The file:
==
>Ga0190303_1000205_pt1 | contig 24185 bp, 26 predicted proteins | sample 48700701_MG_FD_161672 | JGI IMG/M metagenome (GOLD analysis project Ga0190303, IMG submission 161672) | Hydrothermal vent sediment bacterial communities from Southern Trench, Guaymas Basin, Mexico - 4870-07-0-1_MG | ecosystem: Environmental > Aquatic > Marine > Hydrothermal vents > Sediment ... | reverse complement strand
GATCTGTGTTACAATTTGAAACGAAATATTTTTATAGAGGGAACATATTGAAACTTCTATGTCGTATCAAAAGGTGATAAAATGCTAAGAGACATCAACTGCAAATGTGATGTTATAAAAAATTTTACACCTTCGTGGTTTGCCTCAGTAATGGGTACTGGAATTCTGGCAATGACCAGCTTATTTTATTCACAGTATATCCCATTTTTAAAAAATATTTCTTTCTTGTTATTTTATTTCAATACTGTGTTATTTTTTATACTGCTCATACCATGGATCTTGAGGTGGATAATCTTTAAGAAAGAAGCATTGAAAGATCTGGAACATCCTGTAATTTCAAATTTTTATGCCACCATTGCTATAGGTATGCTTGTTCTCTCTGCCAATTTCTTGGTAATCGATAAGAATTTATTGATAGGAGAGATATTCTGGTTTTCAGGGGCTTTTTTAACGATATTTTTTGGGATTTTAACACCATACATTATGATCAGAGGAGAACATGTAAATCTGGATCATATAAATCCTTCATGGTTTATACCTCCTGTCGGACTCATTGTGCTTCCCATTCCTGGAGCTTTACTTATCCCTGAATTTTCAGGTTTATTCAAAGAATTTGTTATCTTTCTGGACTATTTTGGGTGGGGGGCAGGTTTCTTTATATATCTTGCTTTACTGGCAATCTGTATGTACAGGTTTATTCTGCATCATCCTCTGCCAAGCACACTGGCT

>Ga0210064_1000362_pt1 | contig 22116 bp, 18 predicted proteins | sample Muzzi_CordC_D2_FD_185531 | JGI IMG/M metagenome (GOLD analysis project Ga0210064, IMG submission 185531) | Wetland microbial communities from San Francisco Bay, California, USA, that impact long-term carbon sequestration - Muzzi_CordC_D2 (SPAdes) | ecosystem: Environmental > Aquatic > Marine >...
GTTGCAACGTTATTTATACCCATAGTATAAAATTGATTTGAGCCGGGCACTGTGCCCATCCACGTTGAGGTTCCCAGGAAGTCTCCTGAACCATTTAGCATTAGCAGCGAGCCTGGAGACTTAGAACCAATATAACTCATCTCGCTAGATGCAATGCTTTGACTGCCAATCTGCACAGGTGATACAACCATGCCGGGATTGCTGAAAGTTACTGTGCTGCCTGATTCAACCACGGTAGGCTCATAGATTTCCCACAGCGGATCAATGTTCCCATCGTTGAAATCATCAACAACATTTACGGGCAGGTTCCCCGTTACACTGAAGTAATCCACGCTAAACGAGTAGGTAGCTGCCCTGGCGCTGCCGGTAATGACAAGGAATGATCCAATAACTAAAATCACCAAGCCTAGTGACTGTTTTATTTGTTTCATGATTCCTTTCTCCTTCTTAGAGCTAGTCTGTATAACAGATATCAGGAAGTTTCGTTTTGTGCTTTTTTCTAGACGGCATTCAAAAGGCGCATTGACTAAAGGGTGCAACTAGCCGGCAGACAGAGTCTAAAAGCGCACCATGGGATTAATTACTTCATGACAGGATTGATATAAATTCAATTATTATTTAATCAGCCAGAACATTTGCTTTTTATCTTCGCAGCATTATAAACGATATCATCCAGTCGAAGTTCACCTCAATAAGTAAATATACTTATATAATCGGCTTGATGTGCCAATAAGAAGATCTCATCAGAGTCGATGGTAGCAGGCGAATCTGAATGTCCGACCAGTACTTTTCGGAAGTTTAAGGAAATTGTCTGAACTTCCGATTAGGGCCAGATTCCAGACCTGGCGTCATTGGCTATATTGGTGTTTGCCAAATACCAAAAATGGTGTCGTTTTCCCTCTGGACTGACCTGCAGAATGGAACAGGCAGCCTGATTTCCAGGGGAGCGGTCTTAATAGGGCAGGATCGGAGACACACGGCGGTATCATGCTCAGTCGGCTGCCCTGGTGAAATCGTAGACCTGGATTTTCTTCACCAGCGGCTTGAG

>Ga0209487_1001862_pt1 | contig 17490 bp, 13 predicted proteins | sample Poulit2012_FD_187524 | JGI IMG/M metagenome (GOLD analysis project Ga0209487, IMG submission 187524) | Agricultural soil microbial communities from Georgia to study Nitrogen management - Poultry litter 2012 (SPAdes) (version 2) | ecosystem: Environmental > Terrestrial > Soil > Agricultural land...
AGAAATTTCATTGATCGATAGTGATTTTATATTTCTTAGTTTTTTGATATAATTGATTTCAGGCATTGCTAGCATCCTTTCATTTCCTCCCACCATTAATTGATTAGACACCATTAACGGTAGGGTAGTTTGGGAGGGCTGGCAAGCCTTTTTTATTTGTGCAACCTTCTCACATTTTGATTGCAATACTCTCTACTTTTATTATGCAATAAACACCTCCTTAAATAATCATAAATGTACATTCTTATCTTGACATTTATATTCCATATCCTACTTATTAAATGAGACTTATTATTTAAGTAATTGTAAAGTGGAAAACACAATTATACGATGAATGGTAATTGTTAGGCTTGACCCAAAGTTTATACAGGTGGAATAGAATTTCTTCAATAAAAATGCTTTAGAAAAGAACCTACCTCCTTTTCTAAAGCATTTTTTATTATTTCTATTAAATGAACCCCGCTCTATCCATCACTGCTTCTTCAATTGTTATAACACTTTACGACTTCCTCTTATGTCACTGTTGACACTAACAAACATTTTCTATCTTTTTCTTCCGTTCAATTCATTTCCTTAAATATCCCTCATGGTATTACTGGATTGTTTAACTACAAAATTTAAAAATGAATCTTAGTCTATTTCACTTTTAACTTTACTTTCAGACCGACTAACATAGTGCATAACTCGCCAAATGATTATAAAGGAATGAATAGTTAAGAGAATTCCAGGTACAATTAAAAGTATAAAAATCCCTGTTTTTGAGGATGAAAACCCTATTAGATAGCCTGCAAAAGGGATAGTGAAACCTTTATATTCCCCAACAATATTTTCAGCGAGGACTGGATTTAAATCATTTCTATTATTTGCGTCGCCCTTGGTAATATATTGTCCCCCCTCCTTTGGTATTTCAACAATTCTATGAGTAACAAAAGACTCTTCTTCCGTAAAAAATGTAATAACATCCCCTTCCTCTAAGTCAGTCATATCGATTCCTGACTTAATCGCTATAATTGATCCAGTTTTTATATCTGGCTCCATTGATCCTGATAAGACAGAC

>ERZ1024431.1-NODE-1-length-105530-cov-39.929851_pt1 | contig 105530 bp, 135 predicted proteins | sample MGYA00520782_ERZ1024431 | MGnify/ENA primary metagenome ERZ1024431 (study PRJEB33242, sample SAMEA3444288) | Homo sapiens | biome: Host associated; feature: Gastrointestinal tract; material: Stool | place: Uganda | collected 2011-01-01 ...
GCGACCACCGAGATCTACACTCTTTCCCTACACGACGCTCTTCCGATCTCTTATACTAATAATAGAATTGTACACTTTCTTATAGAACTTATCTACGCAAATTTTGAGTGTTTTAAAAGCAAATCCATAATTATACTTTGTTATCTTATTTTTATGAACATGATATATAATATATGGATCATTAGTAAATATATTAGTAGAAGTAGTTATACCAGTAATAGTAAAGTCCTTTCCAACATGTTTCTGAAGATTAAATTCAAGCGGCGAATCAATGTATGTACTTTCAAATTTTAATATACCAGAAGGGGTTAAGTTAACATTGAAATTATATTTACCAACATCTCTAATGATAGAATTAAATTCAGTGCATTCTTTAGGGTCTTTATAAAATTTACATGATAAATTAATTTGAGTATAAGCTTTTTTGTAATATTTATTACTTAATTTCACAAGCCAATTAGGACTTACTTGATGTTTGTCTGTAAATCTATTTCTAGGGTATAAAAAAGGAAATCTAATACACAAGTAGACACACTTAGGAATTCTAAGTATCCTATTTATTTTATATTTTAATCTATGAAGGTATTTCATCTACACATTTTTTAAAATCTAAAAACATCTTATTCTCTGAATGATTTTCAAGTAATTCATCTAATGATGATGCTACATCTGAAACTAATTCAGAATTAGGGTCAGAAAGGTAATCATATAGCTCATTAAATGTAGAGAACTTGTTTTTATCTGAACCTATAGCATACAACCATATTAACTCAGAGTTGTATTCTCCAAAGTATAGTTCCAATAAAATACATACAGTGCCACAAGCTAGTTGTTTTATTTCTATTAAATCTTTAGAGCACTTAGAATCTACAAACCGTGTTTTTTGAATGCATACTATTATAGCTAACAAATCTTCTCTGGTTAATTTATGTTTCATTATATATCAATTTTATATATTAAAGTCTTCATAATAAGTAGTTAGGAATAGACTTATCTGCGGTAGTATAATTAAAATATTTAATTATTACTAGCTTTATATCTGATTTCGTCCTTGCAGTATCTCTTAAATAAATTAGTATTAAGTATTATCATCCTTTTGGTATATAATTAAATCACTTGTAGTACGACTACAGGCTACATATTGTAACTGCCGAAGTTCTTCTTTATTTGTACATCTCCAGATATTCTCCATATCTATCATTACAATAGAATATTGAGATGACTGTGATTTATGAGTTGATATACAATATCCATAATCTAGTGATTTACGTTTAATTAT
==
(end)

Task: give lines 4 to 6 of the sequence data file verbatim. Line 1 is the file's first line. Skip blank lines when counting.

GTTGCAACGTTATTTATACCCATAGTATAAAATTGATTTGAGCCGGGCACTGTGCCCATCCACGTTGAGGTTCCCAGGAAGTCTCCTGAACCATTTAGCATTAGCAGCGAGCCTGGAGACTTAGAACCAATATAACTCATCTCGCTAGATGCAATGCTTTGACTGCCAATCTGCACAGGTGATACAACCATGCCGGGATTGCTGAAAGTTACTGTGCTGCCTGATTCAACCACGGTAGGCTCATAGATTTCCCACAGCGGATCAATGTTCCCATCGTTGAAATCATCAACAACATTTACGGGCAGGTTCCCCGTTACACTGAAGTAATCCACGCTAAACGAGTAGGTAGCTGCCCTGGCGCTGCCGGTAATGACAAGGAATGATCCAATAACTAAAATCACCAAGCCTAGTGACTGTTTTATTTGTTTCATGATTCCTTTCTCCTTCTTAGAGCTAGTCTGTATAACAGATATCAGGAAGTTTCGTTTTGTGCTTTTTTCTAGACGGCATTCAAAAGGCGCATTGACTAAAGGGTGCAACTAGCCGGCAGACAGAGTCTAAAAGCGCACCATGGGATTAATTACTTCATGACAGGATTGATATAAATTCAATTATTATTTAATCAGCCAGAACATTTGCTTTTTATCTTCGCAGCATTATAAACGATATCATCCAGTCGAAGTTCACCTCAATAAGTAAATATACTTATATAATCGGCTTGATGTGCCAATAAGAAGATCTCATCAGAGTCGATGGTAGCAGGCGAATCTGAATGTCCGACCAGTACTTTTCGGAAGTTTAAGGAAATTGTCTGAACTTCCGATTAGGGCCAGATTCCAGACCTGGCGTCATTGGCTATATTGGTGTTTGCCAAATACCAAAAATGGTGTCGTTTTCCCTCTGGACTGACCTGCAGAATGGAACAGGCAGCCTGATTTCCAGGGGAGCGGTCTTAATAGGGCAGGATCGGAGACACACGGCGGTATCATGCTCAGTCGGCTGCCCTGGTGAAATCGTAGACCTGGATTTTCTTCACCAGCGGCTTGAG

>Ga0209487_1001862_pt1 | contig 17490 bp, 13 predicted proteins | sample Poulit2012_FD_187524 | JGI IMG/M metagenome (GOLD analysis project Ga0209487, IMG submission 187524) | Agricultural soil microbial communities from Georgia to study Nitrogen management - Poultry litter 2012 (SPAdes) (version 2) | ecosystem: Environmental > Terrestrial > Soil > Agricultural land...
AGAAATTTCATTGATCGATAGTGATTTTATATTTCTTAGTTTTTTGATATAATTGATTTCAGGCATTGCTAGCATCCTTTCATTTCCTCCCACCATTAATTGATTAGACACCATTAACGGTAGGGTAGTTTGGGAGGGCTGGCAAGCCTTTTTTATTTGTGCAACCTTCTCACATTTTGATTGCAATACTCTCTACTTTTATTATGCAATAAACACCTCCTTAAATAATCATAAATGTACATTCTTATCTTGACATTTATATTCCATATCCTACTTATTAAATGAGACTTATTATTTAAGTAATTGTAAAGTGGAAAACACAATTATACGATGAATGGTAATTGTTAGGCTTGACCCAAAGTTTATACAGGTGGAATAGAATTTCTTCAATAAAAATGCTTTAGAAAAGAACCTACCTCCTTTTCTAAAGCATTTTTTATTATTTCTATTAAATGAACCCCGCTCTATCCATCACTGCTTCTTCAATTGTTATAACACTTTACGACTTCCTCTTATGTCACTGTTGACACTAACAAACATTTTCTATCTTTTTCTTCCGTTCAATTCATTTCCTTAAATATCCCTCATGGTATTACTGGATTGTTTAACTACAAAATTTAAAAATGAATCTTAGTCTATTTCACTTTTAACTTTACTTTCAGACCGACTAACATAGTGCATAACTCGCCAAATGATTATAAAGGAATGAATAGTTAAGAGAATTCCAGGTACAATTAAAAGTATAAAAATCCCTGTTTTTGAGGATGAAAACCCTATTAGATAGCCTGCAAAAGGGATAGTGAAACCTTTATATTCCCCAACAATATTTTCAGCGAGGACTGGATTTAAATCATTTCTATTATTTGCGTCGCCCTTGGTAATATATTGTCCCCCCTCCTTTGGTATTTCAACAATTCTATGAGTAACAAAAGACTCTTCTTCCGTAAAAAATGTAATAACATCCCCTTCCTCTAAGTCAGTCATATCGATTCCTGACTTAATCGCTATAATTGATCCAGTTTTTATATCTGGCTCCATTGATCCTGATAAGACAGAC